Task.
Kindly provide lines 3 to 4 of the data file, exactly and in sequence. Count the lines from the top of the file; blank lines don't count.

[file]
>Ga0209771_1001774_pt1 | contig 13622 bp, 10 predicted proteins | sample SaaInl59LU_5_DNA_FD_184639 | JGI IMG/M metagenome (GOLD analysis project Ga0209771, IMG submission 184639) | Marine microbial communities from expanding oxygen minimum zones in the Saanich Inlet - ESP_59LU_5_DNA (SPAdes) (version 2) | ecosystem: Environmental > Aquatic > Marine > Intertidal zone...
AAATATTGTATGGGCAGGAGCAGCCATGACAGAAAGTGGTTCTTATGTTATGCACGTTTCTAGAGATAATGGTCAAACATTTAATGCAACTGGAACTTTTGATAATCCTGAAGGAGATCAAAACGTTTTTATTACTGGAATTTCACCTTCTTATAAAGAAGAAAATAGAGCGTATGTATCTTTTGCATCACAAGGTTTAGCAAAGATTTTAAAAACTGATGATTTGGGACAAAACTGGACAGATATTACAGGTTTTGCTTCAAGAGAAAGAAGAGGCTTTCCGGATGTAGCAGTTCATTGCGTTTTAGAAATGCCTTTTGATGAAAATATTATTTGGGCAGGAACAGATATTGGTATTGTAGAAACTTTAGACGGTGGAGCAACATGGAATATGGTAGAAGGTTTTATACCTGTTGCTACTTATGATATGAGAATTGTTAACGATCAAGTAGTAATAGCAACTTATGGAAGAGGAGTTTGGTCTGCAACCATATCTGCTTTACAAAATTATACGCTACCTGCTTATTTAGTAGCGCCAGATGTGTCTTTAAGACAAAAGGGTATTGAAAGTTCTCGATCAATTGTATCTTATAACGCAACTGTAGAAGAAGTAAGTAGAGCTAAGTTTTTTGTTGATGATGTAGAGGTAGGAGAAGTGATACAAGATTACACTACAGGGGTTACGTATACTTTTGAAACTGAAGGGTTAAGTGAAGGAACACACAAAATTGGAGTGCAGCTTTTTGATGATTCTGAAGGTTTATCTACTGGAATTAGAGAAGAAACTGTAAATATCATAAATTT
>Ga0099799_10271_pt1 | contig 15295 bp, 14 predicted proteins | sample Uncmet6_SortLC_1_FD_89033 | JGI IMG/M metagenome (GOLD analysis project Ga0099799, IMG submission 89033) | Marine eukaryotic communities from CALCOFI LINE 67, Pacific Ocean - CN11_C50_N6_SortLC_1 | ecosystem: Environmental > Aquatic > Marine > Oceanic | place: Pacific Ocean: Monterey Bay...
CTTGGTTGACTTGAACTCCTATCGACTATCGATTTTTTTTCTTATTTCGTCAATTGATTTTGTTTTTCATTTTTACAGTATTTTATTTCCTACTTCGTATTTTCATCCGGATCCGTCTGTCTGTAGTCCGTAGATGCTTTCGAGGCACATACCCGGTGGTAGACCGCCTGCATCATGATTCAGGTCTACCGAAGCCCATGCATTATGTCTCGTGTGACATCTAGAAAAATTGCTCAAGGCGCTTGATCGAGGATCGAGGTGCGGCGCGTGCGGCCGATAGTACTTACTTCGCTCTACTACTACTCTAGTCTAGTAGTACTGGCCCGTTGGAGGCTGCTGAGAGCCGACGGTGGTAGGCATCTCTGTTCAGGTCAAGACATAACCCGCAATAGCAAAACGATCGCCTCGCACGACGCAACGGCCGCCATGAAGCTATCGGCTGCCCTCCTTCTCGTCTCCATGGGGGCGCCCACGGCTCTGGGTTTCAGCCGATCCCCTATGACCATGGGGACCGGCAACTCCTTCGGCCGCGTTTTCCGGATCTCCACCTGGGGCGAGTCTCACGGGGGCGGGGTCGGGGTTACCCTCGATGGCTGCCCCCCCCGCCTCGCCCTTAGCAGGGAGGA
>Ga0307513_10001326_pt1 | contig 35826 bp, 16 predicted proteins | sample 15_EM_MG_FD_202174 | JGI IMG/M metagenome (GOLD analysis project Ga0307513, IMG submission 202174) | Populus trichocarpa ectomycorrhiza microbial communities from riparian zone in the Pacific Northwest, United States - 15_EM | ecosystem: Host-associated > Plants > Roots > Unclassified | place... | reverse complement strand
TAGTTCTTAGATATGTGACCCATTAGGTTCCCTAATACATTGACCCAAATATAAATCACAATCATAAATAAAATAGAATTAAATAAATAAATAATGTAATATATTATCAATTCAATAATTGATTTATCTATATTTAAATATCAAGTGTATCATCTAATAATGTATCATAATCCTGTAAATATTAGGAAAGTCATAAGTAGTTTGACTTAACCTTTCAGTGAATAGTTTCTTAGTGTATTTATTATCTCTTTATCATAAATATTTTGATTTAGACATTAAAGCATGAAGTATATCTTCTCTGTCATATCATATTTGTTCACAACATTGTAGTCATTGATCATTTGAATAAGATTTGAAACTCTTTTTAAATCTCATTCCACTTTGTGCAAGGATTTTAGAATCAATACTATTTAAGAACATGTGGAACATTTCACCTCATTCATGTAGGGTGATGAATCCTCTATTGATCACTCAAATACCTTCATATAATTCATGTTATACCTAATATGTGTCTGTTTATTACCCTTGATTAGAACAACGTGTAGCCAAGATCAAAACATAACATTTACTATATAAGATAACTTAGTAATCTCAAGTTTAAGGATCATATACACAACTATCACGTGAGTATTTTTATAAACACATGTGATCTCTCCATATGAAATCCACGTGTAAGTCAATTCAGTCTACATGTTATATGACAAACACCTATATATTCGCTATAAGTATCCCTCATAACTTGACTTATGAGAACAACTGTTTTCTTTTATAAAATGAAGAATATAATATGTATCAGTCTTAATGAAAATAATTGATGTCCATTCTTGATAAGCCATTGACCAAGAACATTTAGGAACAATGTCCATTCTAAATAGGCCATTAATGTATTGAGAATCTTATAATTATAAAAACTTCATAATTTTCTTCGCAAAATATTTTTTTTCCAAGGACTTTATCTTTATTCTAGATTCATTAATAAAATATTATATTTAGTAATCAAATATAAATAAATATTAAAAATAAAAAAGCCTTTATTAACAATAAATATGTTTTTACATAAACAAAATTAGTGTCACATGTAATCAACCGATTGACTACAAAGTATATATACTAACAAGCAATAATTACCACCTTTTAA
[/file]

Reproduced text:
>Ga0099799_10271_pt1 | contig 15295 bp, 14 predicted proteins | sample Uncmet6_SortLC_1_FD_89033 | JGI IMG/M metagenome (GOLD analysis project Ga0099799, IMG submission 89033) | Marine eukaryotic communities from CALCOFI LINE 67, Pacific Ocean - CN11_C50_N6_SortLC_1 | ecosystem: Environmental > Aquatic > Marine > Oceanic | place: Pacific Ocean: Monterey Bay...
CTTGGTTGACTTGAACTCCTATCGACTATCGATTTTTTTTCTTATTTCGTCAATTGATTTTGTTTTTCATTTTTACAGTATTTTATTTCCTACTTCGTATTTTCATCCGGATCCGTCTGTCTGTAGTCCGTAGATGCTTTCGAGGCACATACCCGGTGGTAGACCGCCTGCATCATGATTCAGGTCTACCGAAGCCCATGCATTATGTCTCGTGTGACATCTAGAAAAATTGCTCAAGGCGCTTGATCGAGGATCGAGGTGCGGCGCGTGCGGCCGATAGTACTTACTTCGCTCTACTACTACTCTAGTCTAGTAGTACTGGCCCGTTGGAGGCTGCTGAGAGCCGACGGTGGTAGGCATCTCTGTTCAGGTCAAGACATAACCCGCAATAGCAAAACGATCGCCTCGCACGACGCAACGGCCGCCATGAAGCTATCGGCTGCCCTCCTTCTCGTCTCCATGGGGGCGCCCACGGCTCTGGGTTTCAGCCGATCCCCTATGACCATGGGGACCGGCAACTCCTTCGGCCGCGTTTTCCGGATCTCCACCTGGGGCGAGTCTCACGGGGGCGGGGTCGGGGTTACCCTCGATGGCTGCCCCCCCCGCCTCGCCCTTAGCAGGGAGGA